I suspect that the practice of meditation helps us attain more balance by calming down the left brain that wants to be constantly figuring everything out verbally. In the meditation space, there is more room for the wisdom of body sensations that we are usually cut off from. It’s not a quick path, but it’s one that (I believe) can gradually lead to healing and wholeness, not just for ourselves, but also for the natural world that we are a part of.

If you want to explore meditation, you can find my recordings on this site under Meditations

What Is Mindfulness?

I’m often asked the question ‘what is mindfulness?’.  I don’t believe there is one definitive answer to this question.  What you’ll find here is just one possible answer, based on the way I have received and share the practices of mindfulness and self-kindness…

Mindfulness means being with our experience in a gentle, accepting way.  When stressed, we have a tendency to be stuck in our heads, thinking and problem-solving.  With mindful awareness, we learn to inhabit our direct, sensory experience in the body, and this gives us more choice in how we respond to difficulty.  Through learning to be with all of our experience – even the difficult parts – we build emotional confidence.  I share mindfulness with a strong emphasis on kindness and compassion (including self-kindness, which is extremely powerful in helping us cope with difficulty).

What are the benefits?

Research shows that mindfulness reduces stress and improves wellbeing.  I can personally say that it has helped me feel much more calm and positive in the face of many life challenges. Mindfulness isn’t a quick fix, but it does have profound & lasting benefits when you make it a habit.  

So how does it work?

Mindfulness is practised by engaging in regular meditation.  But it may not be what you associate with the word ‘meditation’.  There are sitting practices that can be done while being guided.  These include focusing on the body, the breath or feelings of kindness.  There are also ways to bring mindful awareness to whatever we’re doing, and this all counts as meditation.  Over time, meditating regularly starts to have a positive impact on how we are generally.  It’s a bit like training to get fit: when practised regularly, it has a cumulative effect, re-wiring the brain to create new neural pathways.  Although practising meditation will greatly enhance the benefits, it is possible to start becoming more mindful of your habitual responses by using mindful awareness tools in daily life.

What’s the best way to learn?

Most people find that some guidance is helpful initially via a class or course of some kind.  This can be especially helpful if you think you’re ‘no good at meditating’.   Being able to access regular sessions helps with motivation to keep your own practice going.  It can also be useful to connect with other people who are learning. You can get CD’s or downloads with guided meditations to listen to at home.  My recordings can be found on the Meditations and Mini-Meditations pages of this blog.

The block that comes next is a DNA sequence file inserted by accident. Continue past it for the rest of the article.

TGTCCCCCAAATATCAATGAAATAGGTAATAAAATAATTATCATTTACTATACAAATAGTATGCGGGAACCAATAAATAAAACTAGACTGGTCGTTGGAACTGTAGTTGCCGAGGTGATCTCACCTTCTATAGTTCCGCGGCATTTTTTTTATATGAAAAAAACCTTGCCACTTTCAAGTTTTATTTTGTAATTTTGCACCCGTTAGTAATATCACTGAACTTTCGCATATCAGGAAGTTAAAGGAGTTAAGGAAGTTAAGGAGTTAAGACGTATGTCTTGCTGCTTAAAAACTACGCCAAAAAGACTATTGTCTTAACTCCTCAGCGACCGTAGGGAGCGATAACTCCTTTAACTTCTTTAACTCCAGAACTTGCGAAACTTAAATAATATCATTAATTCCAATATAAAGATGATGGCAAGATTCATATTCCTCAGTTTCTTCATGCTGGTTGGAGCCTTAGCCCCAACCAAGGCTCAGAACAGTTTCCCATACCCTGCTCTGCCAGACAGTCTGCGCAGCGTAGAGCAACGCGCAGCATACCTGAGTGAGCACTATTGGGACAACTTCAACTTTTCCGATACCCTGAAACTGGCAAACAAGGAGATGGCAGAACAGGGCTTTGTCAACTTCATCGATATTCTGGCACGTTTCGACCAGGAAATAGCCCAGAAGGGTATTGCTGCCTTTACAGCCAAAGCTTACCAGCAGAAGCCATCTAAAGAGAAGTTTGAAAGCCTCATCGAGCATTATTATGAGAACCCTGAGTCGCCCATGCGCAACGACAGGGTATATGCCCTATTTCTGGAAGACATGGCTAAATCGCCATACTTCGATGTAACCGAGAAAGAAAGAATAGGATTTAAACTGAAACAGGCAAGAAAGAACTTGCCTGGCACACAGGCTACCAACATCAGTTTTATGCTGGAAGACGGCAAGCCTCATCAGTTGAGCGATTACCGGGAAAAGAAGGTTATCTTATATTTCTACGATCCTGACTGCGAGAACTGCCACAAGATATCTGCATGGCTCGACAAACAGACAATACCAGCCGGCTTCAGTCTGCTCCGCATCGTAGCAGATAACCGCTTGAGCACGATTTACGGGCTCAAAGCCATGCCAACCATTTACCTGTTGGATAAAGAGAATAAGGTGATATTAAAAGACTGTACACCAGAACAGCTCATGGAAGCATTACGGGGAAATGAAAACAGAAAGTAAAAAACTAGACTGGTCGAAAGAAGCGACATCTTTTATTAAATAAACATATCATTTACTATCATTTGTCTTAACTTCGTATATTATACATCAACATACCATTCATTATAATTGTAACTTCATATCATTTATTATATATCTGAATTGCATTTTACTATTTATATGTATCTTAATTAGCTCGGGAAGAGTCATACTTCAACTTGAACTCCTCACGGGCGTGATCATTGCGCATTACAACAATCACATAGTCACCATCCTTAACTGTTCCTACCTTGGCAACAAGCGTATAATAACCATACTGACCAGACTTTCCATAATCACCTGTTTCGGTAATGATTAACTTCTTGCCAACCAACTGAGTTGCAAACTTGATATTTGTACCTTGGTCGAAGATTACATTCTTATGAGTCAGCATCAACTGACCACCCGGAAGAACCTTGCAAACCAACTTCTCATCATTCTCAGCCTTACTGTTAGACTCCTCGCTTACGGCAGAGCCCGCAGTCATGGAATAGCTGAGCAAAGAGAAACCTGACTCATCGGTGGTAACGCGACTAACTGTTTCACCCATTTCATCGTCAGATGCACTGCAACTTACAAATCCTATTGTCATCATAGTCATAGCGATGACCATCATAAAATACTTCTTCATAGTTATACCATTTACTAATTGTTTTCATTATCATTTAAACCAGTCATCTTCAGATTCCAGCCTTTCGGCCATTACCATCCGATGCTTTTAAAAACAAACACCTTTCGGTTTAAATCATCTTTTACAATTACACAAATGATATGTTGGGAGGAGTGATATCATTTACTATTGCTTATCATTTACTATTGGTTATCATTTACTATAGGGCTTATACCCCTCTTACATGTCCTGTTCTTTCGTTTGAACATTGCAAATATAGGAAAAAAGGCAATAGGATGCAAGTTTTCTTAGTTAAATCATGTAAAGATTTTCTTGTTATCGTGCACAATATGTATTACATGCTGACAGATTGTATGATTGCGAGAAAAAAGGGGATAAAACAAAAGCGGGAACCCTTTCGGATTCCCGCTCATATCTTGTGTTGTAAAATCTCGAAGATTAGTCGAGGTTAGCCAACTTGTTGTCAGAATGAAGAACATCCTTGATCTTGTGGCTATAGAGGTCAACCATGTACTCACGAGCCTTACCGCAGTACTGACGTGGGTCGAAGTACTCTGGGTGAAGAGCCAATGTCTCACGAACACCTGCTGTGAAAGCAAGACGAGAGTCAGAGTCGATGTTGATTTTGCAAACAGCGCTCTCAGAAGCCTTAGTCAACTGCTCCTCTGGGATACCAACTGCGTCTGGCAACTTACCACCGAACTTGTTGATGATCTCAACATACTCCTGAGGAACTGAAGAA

If you’re not quite ready for regular meditation, but you want to develop a more mindful response to worry, stress and overwhelm – you can still learn to live more mindfully in everyday life.  I share ideas on how to do this in my Monthly Tips posts.   Although it’s true that sitting meditation enhances the benefits of mindfulness, you can also develop your own set of tools that can be used whether you meditate or not.

Are all classes the same?

There are different types of courses and classes.  My approach is helpful for stress, but is not intended to provide support for debilitating mental health issues.  If you have been diagnosed with (or suspect you may have) a mental health condition such as depression or an anxiety disorder, you can ask your GP about a referral to a Mindfulness-Based Cognitive Therapy course (MBCT) – this is different from the classes I offer. 

Should I Sit Up Or Lie Down To Meditate?

This a question that comes up alot in classes, and it also comes up alot for me in my own practice too!  And with good reason.  Choosing a posture for meditation is in itself an exercise in being mindful.

This is because there are no simple, black-and-white, right or wrong answers in this area.  I realise this may not be what you want to hear if you’re looking for an ‘how to’ guide.  I used to love a good set of rules to follow (in any area of my life), but learning mindfulness is very much about developing inner wisdom and trust in our own instincts.  With time, we can become more responsive to what’s happening in our own experience.

Picking a posture is a good example of this responsiveness.  While I won’t give a prescriptive list of right or wrong, I’m happy to share a few things that may help you experiment while you find your feet (or bottom, or back…)

What do I need right now?

When you prepare to meditate (whether that means self-guided or listening to a recording), check in with yourself.  What do you need right now?  Some other considerations that may be useful are:

If you’re feeling resistant – what will make meditation feel more appealing/do-able?

If you’re feeling sluggish – what will support a quality of awareness?

If you’re feeling physical discomfort – what does my body need?

If you’re feeling emotionally fragile – what will give me the most support?

When you check in with yourself, you may discover that you need to sit in a chair, lie down covered by a blanket or make an adjustment for your particular body.  The wisdom of the poem Wild Geese by Mary Oliver comes to mind: ‘You only have to let the soft animal of your body love what it loves’.

Sitting and lying – what’s the difference?

Meditation is an awareness practice, and your posture will ideally support your ability to bring awareness to your present-moment experience.  There are a few pitfalls when it comes to picking a posture that can interfere with this, and a few benefits of certain postures that are useful to know about.